Active Rain August 22, 2011

What Can We Do To Lower Ossining’s Taxes?

Ossining High SchoolOne of the most frequent questions posed to me in my life as a real estate broker is why the property taxes in so many Westchester communities are so high. I grew up in Ossining but have lived in five other states as well as Upstate New York, so I have some theories for our town. Some of my ideas are, admittedly, fantasy. But if they were implemented I think we’d see a sustainable tax burden instead of the crazy numbers we are currently faced with.

  1. Close Sing Sing Prison and bring in private development. While Sing Sing makes a partial tax payment to Ossining, true development would add far more money to the treasury. The facility was opened when the locale was considered above the Arctic Circle. It is no longer a remote outpost. A maximum security prison, aside from being a less than ideal neighbor, is not the highest and best use for the land. And the Big House stopped being a true source of employment decades ago. Every correction officer I know commutes from far away. And I don’t care if felons will be further from loved ones if they have to go further up the river. Conjugal visits don’t pay my taxes. Knock it down, build a cool waterfront neighborhood, and tax accordingly.
  2. Develop the waterfront. Vacant lots are not taxed at a very high rate. Vibrant planned communities pay more. Harbor Square is now in its second decade as the poster child for local debate. Enough already. Let’s break ground, put some people to work (hey, how about that!), and generate some tax revenue.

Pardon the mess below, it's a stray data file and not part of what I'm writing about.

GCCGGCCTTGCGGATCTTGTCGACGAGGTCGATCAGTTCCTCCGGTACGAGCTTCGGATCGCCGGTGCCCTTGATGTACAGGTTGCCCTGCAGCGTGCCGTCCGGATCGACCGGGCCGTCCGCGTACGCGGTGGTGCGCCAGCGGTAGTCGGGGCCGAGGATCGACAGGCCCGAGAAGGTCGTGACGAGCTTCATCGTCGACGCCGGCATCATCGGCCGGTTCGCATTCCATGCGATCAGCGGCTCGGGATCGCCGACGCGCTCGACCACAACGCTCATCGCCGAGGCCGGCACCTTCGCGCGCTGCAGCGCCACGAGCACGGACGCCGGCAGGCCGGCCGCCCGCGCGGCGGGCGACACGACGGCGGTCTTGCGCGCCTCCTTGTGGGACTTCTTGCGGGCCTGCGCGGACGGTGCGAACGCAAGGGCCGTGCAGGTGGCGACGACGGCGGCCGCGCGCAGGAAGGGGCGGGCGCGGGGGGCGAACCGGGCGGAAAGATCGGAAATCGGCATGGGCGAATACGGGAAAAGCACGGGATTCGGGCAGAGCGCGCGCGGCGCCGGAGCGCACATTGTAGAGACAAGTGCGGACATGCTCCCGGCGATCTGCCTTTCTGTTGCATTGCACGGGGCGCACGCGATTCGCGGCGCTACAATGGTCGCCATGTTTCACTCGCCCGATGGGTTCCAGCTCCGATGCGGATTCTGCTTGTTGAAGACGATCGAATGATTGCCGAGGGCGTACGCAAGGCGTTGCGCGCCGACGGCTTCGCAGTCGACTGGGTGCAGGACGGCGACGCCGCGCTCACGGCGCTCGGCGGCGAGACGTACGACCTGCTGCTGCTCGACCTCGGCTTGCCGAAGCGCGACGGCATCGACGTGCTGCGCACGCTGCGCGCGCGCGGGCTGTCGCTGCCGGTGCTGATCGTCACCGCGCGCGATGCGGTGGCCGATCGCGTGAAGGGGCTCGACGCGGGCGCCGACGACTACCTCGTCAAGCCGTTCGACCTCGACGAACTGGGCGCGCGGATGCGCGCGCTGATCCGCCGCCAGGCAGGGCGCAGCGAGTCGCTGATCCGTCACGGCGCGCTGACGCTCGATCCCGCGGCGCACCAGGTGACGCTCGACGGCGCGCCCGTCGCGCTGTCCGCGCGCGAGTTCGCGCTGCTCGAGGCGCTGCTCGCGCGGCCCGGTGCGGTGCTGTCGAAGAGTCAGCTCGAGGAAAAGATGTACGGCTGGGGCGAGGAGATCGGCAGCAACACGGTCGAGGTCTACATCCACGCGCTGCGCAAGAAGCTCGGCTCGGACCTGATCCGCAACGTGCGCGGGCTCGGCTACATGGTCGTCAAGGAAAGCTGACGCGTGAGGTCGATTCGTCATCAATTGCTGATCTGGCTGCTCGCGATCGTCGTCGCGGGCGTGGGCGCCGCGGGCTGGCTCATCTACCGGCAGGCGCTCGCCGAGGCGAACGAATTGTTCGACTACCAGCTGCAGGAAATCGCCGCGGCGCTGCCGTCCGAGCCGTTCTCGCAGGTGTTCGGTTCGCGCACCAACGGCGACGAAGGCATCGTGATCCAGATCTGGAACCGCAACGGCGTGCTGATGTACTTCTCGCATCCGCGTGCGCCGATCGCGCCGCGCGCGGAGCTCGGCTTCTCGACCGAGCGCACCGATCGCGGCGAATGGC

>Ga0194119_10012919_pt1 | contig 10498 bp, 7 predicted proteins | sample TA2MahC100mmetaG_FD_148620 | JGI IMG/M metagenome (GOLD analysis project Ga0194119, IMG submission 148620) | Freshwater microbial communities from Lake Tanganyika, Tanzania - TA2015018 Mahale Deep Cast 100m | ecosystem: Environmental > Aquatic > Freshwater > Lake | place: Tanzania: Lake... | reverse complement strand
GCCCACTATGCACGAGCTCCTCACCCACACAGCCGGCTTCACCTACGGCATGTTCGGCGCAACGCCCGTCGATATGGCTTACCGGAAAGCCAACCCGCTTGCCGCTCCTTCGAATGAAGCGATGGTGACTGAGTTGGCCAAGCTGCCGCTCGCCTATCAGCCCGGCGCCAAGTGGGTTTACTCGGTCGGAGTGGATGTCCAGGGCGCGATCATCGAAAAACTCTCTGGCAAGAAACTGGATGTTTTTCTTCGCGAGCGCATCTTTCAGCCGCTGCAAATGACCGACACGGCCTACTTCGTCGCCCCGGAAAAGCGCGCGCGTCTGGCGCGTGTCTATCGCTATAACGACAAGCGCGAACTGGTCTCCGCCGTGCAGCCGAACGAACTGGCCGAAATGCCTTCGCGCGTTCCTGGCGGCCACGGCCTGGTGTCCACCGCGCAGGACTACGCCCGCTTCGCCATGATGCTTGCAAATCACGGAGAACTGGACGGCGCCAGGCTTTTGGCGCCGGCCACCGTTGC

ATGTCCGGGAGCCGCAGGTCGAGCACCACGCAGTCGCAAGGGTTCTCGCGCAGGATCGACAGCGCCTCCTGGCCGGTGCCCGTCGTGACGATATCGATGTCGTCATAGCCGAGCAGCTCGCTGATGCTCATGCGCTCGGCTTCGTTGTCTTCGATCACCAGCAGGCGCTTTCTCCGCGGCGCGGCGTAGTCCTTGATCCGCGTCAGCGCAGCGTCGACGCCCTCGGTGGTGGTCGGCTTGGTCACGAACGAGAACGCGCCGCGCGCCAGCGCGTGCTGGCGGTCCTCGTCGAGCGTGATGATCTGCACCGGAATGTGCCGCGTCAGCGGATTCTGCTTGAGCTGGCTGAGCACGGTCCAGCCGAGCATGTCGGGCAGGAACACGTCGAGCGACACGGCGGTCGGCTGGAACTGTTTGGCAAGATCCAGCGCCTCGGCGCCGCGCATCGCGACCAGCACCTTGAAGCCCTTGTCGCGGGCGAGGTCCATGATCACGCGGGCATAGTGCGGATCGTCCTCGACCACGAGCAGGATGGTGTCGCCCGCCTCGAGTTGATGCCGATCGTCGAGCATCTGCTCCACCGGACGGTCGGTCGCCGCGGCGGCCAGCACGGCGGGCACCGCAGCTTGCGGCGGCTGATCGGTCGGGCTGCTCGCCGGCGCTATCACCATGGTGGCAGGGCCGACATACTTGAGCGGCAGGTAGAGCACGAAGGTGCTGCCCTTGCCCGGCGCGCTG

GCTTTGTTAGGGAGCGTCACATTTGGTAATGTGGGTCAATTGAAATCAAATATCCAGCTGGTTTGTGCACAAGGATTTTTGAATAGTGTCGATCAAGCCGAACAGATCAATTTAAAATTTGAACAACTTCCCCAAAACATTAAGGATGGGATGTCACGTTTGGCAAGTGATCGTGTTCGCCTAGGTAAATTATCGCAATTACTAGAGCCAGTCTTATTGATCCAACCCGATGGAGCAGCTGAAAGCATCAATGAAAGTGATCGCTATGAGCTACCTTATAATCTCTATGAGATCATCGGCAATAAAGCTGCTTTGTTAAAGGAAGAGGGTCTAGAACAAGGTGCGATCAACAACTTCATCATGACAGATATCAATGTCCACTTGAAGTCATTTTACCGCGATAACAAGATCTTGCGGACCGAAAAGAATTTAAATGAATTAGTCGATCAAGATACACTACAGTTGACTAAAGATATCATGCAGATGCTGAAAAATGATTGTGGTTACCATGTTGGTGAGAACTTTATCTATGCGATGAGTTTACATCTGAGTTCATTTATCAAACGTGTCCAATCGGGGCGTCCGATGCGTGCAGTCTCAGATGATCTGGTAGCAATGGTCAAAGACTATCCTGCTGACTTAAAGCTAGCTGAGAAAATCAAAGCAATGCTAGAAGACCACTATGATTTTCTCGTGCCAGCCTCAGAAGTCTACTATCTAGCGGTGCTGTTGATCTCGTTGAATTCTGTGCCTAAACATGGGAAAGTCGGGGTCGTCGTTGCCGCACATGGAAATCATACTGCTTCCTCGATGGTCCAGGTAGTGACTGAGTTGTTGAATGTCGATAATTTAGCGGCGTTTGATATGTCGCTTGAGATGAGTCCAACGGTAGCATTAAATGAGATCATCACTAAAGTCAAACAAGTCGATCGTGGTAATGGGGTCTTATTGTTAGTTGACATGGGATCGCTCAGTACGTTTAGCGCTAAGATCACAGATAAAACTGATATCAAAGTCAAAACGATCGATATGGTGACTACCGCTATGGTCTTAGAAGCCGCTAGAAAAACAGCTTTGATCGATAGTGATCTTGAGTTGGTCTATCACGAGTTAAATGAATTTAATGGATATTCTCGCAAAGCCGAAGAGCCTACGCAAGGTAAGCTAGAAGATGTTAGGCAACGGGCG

3. Consolidate services. On a given weekday morning I can drive from my home in Chilmark to my office on North State Road and pass  garbage trucks from 3 different municipalities and police cars from 3 different departments. While I applaud the merger of the town of Ossining and county police, there is so much more we could do. Do people really care what the seal is on the snow plow or garbage truck? Can’t we consolidate the village department of public works and town highway departments? Cutting costs without cutting services strikes me as a no-brainer
  4. Consolidate government. Merge the town and village of Ossining. There is really no substantive difference between the two except the cost of keeping them separate. 

 It all boils down to layers of government and bureaucracy that are redundant and unnecessary. One county away, in Connecticut, villages are for postal purposes only and they have no county layer of government. Not surprisingly, their taxes are far lower. We should do what works instead of being beholden to municipal models from the 19th century that never took inflation and the skyrocketing costs of the 21st century into account.